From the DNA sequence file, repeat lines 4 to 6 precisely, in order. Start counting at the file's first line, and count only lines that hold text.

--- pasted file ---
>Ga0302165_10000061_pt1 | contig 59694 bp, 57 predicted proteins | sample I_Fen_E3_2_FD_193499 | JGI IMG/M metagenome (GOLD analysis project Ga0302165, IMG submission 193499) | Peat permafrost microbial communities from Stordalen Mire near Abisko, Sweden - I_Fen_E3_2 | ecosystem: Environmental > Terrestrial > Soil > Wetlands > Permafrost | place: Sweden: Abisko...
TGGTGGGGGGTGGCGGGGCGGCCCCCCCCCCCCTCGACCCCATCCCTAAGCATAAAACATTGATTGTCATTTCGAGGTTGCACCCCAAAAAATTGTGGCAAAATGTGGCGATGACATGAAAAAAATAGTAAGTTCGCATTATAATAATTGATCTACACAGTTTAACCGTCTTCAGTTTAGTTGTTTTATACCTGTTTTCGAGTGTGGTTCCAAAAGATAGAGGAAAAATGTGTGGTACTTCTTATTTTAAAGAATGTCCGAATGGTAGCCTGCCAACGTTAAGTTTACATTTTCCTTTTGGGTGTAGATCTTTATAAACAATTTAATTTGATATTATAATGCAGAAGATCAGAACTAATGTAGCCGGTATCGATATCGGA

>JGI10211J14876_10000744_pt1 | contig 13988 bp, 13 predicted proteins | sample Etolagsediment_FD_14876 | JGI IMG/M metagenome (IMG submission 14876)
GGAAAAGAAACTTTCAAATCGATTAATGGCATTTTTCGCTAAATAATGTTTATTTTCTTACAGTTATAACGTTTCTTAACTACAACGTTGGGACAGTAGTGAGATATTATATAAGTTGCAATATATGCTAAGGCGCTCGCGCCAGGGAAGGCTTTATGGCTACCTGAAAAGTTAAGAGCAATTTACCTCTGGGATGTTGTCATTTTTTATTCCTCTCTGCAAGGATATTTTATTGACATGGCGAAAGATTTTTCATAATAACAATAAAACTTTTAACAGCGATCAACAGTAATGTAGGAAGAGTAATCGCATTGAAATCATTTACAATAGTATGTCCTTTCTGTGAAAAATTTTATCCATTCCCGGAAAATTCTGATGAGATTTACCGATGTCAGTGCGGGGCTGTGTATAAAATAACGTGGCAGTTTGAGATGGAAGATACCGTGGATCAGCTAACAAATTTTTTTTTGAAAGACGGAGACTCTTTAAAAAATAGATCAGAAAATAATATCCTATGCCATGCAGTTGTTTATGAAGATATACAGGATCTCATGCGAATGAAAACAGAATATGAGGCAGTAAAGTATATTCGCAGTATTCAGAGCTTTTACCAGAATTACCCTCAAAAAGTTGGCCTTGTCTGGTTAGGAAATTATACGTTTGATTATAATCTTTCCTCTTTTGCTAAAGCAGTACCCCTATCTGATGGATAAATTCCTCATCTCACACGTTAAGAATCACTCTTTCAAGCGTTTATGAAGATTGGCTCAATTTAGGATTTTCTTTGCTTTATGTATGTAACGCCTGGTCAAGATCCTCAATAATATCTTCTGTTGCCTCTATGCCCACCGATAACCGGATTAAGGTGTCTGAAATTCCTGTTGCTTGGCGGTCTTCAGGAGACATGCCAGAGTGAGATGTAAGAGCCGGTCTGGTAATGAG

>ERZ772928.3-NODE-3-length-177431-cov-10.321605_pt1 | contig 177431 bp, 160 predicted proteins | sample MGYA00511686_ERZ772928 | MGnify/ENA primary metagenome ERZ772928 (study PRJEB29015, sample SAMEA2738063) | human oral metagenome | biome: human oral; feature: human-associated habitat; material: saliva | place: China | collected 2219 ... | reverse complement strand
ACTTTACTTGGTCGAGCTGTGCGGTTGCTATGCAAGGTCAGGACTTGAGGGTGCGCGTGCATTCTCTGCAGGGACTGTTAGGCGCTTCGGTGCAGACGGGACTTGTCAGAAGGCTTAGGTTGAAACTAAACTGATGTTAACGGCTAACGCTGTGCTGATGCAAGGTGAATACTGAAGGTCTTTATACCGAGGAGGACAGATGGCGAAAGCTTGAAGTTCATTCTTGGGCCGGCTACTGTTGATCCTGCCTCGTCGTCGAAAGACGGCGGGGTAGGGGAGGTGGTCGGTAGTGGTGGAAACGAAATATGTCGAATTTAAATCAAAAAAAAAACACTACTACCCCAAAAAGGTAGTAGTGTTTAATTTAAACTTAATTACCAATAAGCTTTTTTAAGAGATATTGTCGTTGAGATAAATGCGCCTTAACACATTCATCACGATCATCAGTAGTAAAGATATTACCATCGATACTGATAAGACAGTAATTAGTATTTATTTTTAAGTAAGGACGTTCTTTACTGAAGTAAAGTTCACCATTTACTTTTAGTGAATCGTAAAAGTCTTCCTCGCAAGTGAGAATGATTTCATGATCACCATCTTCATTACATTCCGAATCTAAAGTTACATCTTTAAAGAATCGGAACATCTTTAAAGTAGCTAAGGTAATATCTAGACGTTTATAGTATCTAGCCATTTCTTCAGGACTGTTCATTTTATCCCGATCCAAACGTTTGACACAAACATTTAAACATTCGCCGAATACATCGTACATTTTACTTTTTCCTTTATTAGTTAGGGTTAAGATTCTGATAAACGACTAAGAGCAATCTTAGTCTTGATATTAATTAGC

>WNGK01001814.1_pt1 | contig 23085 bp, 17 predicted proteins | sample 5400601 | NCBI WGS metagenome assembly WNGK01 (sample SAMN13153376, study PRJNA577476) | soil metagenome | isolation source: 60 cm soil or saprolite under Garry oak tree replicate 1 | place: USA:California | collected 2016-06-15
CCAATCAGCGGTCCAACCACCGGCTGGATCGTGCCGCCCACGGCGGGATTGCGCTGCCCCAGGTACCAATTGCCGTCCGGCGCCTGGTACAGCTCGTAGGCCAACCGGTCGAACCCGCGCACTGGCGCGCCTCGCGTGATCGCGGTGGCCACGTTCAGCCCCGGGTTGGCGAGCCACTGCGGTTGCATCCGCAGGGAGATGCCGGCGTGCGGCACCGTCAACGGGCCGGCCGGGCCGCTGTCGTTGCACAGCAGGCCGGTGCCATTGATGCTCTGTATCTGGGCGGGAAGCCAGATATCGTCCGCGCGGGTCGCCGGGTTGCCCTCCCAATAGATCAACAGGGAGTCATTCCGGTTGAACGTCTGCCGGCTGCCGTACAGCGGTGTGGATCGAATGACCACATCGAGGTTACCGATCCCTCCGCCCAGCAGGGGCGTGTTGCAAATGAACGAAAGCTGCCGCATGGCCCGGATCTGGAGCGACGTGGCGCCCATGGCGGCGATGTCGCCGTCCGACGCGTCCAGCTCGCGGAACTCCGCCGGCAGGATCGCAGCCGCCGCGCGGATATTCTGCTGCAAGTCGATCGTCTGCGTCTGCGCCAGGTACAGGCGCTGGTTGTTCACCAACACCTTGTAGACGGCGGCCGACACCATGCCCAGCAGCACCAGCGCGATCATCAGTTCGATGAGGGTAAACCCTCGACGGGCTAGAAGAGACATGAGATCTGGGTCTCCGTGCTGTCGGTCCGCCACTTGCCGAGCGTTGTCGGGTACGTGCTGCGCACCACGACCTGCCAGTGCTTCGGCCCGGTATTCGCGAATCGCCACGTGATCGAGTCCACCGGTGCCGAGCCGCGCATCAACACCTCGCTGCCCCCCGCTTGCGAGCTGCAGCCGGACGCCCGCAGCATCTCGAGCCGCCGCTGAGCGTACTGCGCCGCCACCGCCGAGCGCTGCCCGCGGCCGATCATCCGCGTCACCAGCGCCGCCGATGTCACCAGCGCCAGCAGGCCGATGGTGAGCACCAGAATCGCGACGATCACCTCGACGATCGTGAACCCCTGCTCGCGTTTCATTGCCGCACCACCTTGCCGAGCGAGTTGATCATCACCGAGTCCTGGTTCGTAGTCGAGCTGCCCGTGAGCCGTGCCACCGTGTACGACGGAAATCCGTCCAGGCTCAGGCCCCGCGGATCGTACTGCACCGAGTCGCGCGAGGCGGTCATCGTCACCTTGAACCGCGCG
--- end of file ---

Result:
GGAAAAGAAACTTTCAAATCGATTAATGGCATTTTTCGCTAAATAATGTTTATTTTCTTACAGTTATAACGTTTCTTAACTACAACGTTGGGACAGTAGTGAGATATTATATAAGTTGCAATATATGCTAAGGCGCTCGCGCCAGGGAAGGCTTTATGGCTACCTGAAAAGTTAAGAGCAATTTACCTCTGGGATGTTGTCATTTTTTATTCCTCTCTGCAAGGATATTTTATTGACATGGCGAAAGATTTTTCATAATAACAATAAAACTTTTAACAGCGATCAACAGTAATGTAGGAAGAGTAATCGCATTGAAATCATTTACAATAGTATGTCCTTTCTGTGAAAAATTTTATCCATTCCCGGAAAATTCTGATGAGATTTACCGATGTCAGTGCGGGGCTGTGTATAAAATAACGTGGCAGTTTGAGATGGAAGATACCGTGGATCAGCTAACAAATTTTTTTTTGAAAGACGGAGACTCTTTAAAAAATAGATCAGAAAATAATATCCTATGCCATGCAGTTGTTTATGAAGATATACAGGATCTCATGCGAATGAAAACAGAATATGAGGCAGTAAAGTATATTCGCAGTATTCAGAGCTTTTACCAGAATTACCCTCAAAAAGTTGGCCTTGTCTGGTTAGGAAATTATACGTTTGATTATAATCTTTCCTCTTTTGCTAAAGCAGTACCCCTATCTGATGGATAAATTCCTCATCTCACACGTTAAGAATCACTCTTTCAAGCGTTTATGAAGATTGGCTCAATTTAGGATTTTCTTTGCTTTATGTATGTAACGCCTGGTCAAGATCCTCAATAATATCTTCTGTTGCCTCTATGCCCACCGATAACCGGATTAAGGTGTCTGAAATTCCTGTTGCTTGGCGGTCTTCAGGAGACATGCCAGAGTGAGATGTAAGAGCCGGTCTGGTAATGAG

>ERZ772928.3-NODE-3-length-177431-cov-10.321605_pt1 | contig 177431 bp, 160 predicted proteins | sample MGYA00511686_ERZ772928 | MGnify/ENA primary metagenome ERZ772928 (study PRJEB29015, sample SAMEA2738063) | human oral metagenome | biome: human oral; feature: human-associated habitat; material: saliva | place: China | collected 2219 ... | reverse complement strand
ACTTTACTTGGTCGAGCTGTGCGGTTGCTATGCAAGGTCAGGACTTGAGGGTGCGCGTGCATTCTCTGCAGGGACTGTTAGGCGCTTCGGTGCAGACGGGACTTGTCAGAAGGCTTAGGTTGAAACTAAACTGATGTTAACGGCTAACGCTGTGCTGATGCAAGGTGAATACTGAAGGTCTTTATACCGAGGAGGACAGATGGCGAAAGCTTGAAGTTCATTCTTGGGCCGGCTACTGTTGATCCTGCCTCGTCGTCGAAAGACGGCGGGGTAGGGGAGGTGGTCGGTAGTGGTGGAAACGAAATATGTCGAATTTAAATCAAAAAAAAAACACTACTACCCCAAAAAGGTAGTAGTGTTTAATTTAAACTTAATTACCAATAAGCTTTTTTAAGAGATATTGTCGTTGAGATAAATGCGCCTTAACACATTCATCACGATCATCAGTAGTAAAGATATTACCATCGATACTGATAAGACAGTAATTAGTATTTATTTTTAAGTAAGGACGTTCTTTACTGAAGTAAAGTTCACCATTTACTTTTAGTGAATCGTAAAAGTCTTCCTCGCAAGTGAGAATGATTTCATGATCACCATCTTCATTACATTCCGAATCTAAAGTTACATCTTTAAAGAATCGGAACATCTTTAAAGTAGCTAAGGTAATATCTAGACGTTTATAGTATCTAGCCATTTCTTCAGGACTGTTCATTTTATCCCGATCCAAACGTTTGACACAAACATTTAAACATTCGCCGAATACATCGTACATTTTACTTTTTCCTTTATTAGTTAGGGTTAAGATTCTGATAAACGACTAAGAGCAATCTTAGTCTTGATATTAATTAGC